While certain literary groupings such as the “war poets” and the Movement of the 1950s were never formally endorsed by its supposed members, the Irish Academy of Letters, discussed in this letter from W.B. Yeats to Charlotte Shaw, was different altogether. The Academy sought to organise Irish writers chiefly in order to counter censorship. By September 1932, when this letter was sent, James Joyce had refused an invitation to join the Academy, while authors such as Padraic Colum and James Stephens, the novelist Edith Somerville, the short story writer Frank O’Connor, and the dramatist Lennox Robinson, had all become members.

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Correspondence of Faber & Faber and Letter to ‘The Times Literary Supplement’ (1954), in the Robert Graves Collection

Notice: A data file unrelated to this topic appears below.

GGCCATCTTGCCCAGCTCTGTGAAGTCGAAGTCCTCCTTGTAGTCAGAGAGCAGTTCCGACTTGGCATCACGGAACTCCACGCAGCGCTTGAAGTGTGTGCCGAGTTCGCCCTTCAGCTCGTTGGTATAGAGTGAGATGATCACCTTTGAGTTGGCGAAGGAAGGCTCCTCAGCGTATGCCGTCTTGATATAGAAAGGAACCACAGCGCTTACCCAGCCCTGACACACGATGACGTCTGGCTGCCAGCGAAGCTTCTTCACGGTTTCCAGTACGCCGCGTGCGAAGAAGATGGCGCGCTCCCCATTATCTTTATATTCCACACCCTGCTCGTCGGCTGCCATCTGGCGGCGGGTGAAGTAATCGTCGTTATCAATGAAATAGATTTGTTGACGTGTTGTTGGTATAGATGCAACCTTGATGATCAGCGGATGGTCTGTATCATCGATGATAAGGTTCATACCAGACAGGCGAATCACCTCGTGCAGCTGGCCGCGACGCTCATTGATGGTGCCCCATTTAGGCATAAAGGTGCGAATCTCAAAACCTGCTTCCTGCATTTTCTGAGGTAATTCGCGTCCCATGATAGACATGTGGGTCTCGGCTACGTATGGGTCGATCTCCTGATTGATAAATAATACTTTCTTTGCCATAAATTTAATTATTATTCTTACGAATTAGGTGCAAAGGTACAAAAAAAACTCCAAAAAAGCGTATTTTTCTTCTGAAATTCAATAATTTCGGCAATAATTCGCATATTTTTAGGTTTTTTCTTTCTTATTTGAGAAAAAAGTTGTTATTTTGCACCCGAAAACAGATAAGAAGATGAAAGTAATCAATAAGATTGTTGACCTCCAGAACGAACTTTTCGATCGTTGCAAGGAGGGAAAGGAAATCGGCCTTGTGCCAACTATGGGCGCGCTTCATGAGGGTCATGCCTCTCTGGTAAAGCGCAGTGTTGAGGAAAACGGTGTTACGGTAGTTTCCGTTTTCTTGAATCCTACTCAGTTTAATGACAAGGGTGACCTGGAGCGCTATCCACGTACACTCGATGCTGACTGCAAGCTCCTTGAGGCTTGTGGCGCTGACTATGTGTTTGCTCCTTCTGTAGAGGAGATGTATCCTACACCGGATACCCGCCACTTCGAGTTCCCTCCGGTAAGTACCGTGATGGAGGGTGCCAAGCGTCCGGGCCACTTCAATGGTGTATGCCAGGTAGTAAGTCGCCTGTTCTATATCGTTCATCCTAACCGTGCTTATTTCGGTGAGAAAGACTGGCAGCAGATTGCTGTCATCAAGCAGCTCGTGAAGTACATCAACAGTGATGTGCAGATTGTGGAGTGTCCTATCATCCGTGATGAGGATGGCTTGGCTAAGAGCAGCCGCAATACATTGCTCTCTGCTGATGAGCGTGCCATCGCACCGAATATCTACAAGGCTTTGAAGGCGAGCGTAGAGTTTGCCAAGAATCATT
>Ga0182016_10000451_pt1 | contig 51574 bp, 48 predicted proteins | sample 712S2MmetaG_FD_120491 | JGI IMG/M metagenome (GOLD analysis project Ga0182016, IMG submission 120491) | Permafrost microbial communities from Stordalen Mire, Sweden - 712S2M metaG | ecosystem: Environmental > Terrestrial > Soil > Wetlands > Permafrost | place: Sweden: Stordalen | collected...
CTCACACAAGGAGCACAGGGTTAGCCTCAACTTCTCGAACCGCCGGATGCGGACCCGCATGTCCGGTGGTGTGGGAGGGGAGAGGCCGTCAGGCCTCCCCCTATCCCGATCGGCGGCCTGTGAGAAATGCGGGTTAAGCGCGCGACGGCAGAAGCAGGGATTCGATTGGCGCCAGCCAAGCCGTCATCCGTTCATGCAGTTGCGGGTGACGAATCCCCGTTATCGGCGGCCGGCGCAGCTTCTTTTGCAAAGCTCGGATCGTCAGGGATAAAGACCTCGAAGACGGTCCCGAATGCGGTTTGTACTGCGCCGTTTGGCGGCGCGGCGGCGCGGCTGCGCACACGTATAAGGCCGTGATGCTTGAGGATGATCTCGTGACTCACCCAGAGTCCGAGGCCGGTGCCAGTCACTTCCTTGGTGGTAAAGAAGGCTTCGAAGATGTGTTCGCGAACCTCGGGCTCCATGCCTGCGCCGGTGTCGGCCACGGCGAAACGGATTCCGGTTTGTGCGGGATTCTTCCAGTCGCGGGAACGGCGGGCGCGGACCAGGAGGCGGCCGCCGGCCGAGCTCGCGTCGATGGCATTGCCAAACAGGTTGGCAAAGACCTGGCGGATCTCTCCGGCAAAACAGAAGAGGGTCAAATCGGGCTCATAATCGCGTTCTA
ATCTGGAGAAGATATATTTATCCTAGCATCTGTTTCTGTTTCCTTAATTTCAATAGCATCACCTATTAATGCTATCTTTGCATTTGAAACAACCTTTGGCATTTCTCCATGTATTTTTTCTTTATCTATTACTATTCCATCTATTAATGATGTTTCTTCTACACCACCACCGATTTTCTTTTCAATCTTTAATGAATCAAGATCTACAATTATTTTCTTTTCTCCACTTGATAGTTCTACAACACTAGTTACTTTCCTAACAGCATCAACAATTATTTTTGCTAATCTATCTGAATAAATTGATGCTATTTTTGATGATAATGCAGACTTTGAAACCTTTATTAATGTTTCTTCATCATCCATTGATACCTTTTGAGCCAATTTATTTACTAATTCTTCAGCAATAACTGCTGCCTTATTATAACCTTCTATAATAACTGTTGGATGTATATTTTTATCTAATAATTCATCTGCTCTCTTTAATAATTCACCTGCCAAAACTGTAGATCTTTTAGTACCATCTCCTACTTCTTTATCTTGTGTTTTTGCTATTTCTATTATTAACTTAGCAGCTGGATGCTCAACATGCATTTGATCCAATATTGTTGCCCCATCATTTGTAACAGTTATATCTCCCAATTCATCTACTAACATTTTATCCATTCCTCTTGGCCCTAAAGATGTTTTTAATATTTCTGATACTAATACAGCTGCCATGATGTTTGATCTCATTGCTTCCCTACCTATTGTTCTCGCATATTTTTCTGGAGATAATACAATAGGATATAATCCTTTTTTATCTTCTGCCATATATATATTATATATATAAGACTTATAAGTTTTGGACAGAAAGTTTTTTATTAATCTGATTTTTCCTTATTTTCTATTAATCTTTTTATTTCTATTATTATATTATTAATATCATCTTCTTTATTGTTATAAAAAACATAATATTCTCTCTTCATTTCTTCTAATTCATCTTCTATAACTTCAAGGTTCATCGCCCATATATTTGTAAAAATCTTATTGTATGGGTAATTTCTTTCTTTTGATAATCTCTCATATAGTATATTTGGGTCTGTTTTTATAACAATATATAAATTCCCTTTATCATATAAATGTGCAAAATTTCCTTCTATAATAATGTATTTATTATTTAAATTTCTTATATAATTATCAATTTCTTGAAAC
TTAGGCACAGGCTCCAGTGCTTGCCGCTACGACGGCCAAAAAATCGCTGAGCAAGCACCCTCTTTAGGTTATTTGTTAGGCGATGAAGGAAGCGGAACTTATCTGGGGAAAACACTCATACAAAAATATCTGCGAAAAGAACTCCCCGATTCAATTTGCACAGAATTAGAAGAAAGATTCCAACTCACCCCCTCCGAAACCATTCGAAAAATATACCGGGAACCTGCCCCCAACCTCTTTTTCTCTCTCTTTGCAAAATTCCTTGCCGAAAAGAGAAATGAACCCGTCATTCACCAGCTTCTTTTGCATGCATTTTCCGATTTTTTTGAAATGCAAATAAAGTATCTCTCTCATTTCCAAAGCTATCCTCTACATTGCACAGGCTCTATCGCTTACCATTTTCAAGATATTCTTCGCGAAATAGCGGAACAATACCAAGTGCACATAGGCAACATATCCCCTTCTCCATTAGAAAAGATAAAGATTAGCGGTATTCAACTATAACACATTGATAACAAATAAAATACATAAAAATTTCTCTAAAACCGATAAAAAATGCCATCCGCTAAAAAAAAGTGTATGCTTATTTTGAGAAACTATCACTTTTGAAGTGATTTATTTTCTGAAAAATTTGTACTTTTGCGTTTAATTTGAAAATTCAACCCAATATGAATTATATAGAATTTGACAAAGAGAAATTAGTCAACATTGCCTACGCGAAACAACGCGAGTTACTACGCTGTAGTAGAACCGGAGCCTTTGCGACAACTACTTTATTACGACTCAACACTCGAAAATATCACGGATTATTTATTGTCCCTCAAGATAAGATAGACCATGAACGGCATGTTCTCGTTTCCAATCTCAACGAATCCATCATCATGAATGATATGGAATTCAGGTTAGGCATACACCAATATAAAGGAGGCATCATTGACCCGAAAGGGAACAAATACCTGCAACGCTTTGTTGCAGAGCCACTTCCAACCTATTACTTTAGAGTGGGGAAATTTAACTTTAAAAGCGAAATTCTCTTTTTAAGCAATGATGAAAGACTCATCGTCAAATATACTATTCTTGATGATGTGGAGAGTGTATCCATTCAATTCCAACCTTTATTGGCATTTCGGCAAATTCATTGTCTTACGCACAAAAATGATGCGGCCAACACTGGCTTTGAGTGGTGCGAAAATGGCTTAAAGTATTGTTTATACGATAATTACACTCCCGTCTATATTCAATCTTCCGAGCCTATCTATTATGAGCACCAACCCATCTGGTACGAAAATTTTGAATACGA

A portrait of Robert Graves by Bill Brandt          T.S. Eliot working at Faber & Faber

St John’s College Robert Graves Trust received 26 boxes of archival material from Graves’s home in Deya, Mallorca, on 3rd March 2008, bequeathed by Graves’s widow, Beryl. The collection contains those papers remaining in Deya at the time of her death in 2003, and consists of drafts of Graves’s work, diaries, correspondence, press cuttings and pamphlets. It was catalogued professionally between 2008 to 2010, and can now be viewed on request.

T.S. Eliot helped to publish Graves’s work at Faber & Faber in the 1940s and 1950s, and the collection includes a series of his letters to Graves – written between 1945 and 1951, while he was a director at the firm. All of these are typed on headed note-paper, and only signed by hand – either “T.S. Eliot” or “T.S.E.” before 1949, and simply “Tom” after that.

IMG_5572 (2)   IMG_5569 (2)